2016 Florida Derby and Gulfstream Park Oaks Preview

The preparations continue for the Kentucky Derby, as the “five weeks out” prep races headline this week’s coverage.  While Gulfstream Park rolls out a banner card this Saturday, Picks & Ponderings will zero in this week on the three-year-old races.  The G1 Florida Derby and G2 Gulfstream Park Oaks are the focus of this week’s piece.  Each race serves as, for all intense purposes, an automatic qualifier to the Kentucky Derby or Oaks.

South Florida’s sophomore races aren’t the only ones under the microscope this weekend.  Nicolle Neulist heads to Turfway Park in suburban Cincinnati for the G3 Spiral Stakes and G3 Bourbonette Oaks.

Horse Racing Radio Network (HRRN) will provide live radio coverage of the Florida Derby Day in a progaam to air air from 4:00 pm ET to 7:00 pm ET on its website.  Both races will be streamed live on Gulfstream Park’s website (as is all racing at Gulfstream).

Morning line odds for the Gulfstream Park Oaks were not available at original publish time.  Edited Thursday, March 31 to add morning lines. All races are scheduled for Saturday, April 2.

Gulfstream Park — Race 7 — G2 Gulfstream Park Oaks — One and one-sixteenth miles on Dirt — post time 1:50 pm ET

The Gulfstream Oaks was first run in 1971 and was formerly known as the Bonnie Miss Stakes, run in honor of Bonnie Donn Jones – a member of the same Donn family that owned and operated Gulfstream in its early formative years.  (This is the same Donn for which a handicap is run at Gulfstream in early February.)  The Gulfstream Park Oaks carries a Grade Two ranking, a quarter-million in purse funds, and a 100-50-20-10 distribution of Kentucky Oaks qualification points.  Based on distance and timing, it’s a filly complement to the day’s headliner – the Florida Derby.  Not since Open Mind (1989) has a filly won both the Gulfstream Oaks and Kentucky Oaks in the same year.  However, three Gulfstream stakes namesakes – Herecomesthebride (1977),  Davona Dale (1979), and Inside Information (1994) took down the Gulfsream Oaks as sophomores – with Davona Dale also winning the Kentucky Oaks.

MO’ GREEN shares with GOMO Uncle Mo as a sire, and MO’ GREEN has a two turn win to her credit as well – but it’s a maiden win.  Still, her victory came over the local mile and a sixteenth on dirt.  Such are the conditions of this race, and MO’ GREEN progressed well in career start two to graduate at 18-1.  She stands to benefit most if the front end speed of the race decides to engage in a wicked speed duel or forgets to slow down.  Such is possible with the stretchouts and speed lined up.  Joe Bravo is slated to ride this Joe Orseno-trained filly.  MO’ GREEN may have more room for upside making career start three, something that might not be apparent or as possible with GOMO.  GOMO does concede a lot in the fitness category; this race marks the return of G1 Alcibiades winner that’s unseen since annexing that G1 event last fall at Keeneland.  But what she concedes there is made up by the fact that she’s the field’s only two turn stakes winner.  In a G2 Gulfstream Park Oaks that sees five of the seven entrants eligible for an a-other-than allowance, GOMO brings two wins to her credit – a win on Santa Anita’s greenery in the summer and the G1 Alcibaiades.  While the layoff is  concern – it should be noted Doug O’ Neill and Reddam Racing pulled a similar ruse with I’ll Have Another – who became a dual classic winner – to skip the March prep.  While she concedes the experience she at least showed an ability to work from off the pace – an asset in a race where most entrants are either forward geared or stretching out to two turns for the first time.  Todd Pletcher wins races at Gulfstream by the bushels, so anything he sends out is a worth a hard look.  OFF THE TRACKS goes second off the layoff after capturing a minor stakes earlier in the meet.  At two she graduated and won a G3 at Saratoga and is one of two in the field – GOMO the other – that wouldn’t qualify for an a-other-than allowance.  OFF THE TRACKS has the breeding to appreciate two turns (Curlin X Harve de Grace), the connections win and win often.  Pletcher takes over the training duties in OFF THE TRACKS’s fourth career start.  She didn’t lose much zip in the figure column from age two (winning the G3 Schuylerville) to age three (winning the $65K Margate Handicap).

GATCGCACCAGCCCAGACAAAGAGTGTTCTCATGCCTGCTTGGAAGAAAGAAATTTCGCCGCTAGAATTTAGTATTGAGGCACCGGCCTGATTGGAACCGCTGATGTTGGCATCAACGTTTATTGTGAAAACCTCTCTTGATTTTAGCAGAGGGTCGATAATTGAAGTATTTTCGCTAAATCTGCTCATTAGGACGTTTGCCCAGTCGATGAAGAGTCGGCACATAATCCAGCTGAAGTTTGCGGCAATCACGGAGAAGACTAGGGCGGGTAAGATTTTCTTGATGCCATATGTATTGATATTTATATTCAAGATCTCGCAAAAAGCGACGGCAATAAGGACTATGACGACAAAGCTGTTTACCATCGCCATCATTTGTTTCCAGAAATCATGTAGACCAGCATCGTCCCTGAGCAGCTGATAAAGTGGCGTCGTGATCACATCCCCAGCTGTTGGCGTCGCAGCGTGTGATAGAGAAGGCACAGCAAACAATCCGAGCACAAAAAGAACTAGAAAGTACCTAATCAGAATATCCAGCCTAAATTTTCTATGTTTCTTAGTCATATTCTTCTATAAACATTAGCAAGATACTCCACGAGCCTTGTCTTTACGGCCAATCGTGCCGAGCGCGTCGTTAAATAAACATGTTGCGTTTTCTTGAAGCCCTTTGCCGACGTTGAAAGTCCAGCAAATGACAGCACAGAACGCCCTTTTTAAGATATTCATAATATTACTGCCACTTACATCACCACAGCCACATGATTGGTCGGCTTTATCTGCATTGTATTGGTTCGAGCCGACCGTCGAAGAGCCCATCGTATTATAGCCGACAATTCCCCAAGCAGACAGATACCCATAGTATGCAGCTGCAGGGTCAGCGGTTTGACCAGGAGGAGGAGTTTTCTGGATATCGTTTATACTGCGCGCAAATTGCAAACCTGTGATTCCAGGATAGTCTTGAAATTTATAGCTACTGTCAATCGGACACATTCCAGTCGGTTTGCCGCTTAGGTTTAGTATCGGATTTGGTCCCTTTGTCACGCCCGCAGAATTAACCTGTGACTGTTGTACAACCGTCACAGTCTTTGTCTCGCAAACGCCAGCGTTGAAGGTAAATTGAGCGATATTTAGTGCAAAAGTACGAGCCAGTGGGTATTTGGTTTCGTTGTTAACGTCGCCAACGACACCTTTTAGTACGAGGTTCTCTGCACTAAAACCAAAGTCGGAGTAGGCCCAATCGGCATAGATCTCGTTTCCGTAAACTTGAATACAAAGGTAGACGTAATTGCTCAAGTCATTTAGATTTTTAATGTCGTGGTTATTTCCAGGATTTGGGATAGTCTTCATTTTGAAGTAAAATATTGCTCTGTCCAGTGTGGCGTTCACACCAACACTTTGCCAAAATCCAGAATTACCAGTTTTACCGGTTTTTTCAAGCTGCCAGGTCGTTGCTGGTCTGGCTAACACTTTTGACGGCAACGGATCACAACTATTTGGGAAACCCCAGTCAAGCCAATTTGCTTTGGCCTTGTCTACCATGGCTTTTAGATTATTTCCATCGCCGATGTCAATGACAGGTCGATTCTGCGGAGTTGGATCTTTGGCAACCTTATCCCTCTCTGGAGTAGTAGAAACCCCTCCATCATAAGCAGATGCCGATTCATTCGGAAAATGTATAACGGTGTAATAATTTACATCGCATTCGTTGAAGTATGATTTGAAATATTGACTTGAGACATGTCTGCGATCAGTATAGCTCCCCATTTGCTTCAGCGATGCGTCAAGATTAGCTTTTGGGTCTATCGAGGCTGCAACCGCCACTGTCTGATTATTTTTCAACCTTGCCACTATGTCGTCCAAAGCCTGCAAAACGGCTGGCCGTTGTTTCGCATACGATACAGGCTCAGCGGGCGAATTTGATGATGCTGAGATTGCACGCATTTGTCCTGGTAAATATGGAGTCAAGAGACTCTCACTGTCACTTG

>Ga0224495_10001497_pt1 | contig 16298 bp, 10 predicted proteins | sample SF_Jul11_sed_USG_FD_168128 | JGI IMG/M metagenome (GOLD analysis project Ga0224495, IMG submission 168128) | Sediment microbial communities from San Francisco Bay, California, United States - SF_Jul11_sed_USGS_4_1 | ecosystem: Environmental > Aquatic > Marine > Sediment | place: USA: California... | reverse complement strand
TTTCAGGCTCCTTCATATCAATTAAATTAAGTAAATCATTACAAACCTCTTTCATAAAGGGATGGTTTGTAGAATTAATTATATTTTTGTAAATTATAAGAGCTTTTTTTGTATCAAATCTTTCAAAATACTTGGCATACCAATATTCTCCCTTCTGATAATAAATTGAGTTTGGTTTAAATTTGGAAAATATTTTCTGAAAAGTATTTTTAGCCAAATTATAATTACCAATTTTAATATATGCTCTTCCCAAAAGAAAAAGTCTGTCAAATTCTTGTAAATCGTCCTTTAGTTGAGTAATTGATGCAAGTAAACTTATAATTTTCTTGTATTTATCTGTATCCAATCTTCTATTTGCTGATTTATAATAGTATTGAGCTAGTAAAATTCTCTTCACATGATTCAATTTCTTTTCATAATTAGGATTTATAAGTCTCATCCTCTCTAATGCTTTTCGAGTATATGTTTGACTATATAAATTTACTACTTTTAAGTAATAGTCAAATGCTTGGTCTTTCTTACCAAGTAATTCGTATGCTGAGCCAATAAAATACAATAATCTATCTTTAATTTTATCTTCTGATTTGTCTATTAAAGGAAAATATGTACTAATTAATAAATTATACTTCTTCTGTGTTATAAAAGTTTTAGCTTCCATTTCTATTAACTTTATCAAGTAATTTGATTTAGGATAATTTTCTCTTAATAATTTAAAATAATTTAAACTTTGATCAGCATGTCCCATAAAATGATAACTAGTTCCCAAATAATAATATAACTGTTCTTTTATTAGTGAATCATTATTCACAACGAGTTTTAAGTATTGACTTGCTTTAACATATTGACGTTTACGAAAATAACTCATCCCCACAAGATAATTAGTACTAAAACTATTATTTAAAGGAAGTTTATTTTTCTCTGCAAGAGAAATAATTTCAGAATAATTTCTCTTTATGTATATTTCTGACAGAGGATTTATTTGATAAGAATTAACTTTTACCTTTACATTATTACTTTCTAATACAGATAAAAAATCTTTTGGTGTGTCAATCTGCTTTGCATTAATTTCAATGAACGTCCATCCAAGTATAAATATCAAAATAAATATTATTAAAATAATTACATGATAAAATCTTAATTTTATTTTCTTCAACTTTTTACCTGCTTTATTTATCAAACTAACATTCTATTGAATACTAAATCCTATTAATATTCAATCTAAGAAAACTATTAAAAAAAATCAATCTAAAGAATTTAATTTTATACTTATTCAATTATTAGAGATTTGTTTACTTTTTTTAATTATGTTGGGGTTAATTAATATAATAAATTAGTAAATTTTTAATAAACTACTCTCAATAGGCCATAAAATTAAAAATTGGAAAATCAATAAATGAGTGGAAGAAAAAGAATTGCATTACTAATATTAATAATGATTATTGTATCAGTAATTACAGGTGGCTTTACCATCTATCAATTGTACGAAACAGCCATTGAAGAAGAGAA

#4 MO’ GREEN (10/1)

#5 GOMO (3/1)


Longshot: There’s no hidden meaning or #2 DOUBLE ENTENDRE (15/1) about the longshot to watch.  DOUBLE ENTENDRE comes from connections that place their runners ambitiously – maybe too ambitiously.  And DOUBLE ENTENDRE has things to like: she won at two turns while not leading at every call with solid fractions.  DOUBLE ENTENDRE though comes from Sam Houston – and many a handicapper will see that Texas oval as well as the presence of owners Loooch Racing and automatically think the gang is here to Instagram the Pegasus statue at Gulfstream.  But DOUBLE ENTENDRE has shown to not need the lead going two turns – a plus in a field with stretchouts.  Switching to a local trainer in Peter Walder is a plus – he’s hitting at 20% for the meet.  Scott Spieth takes the call.  With wrong side of the tracks form and connections that aim high, that’s enough to keep the price up.

Gulfstream Park — Race 14 — G1 Florida Derby — One and one-eighth miles on Dirt — post time 5:48 pm ET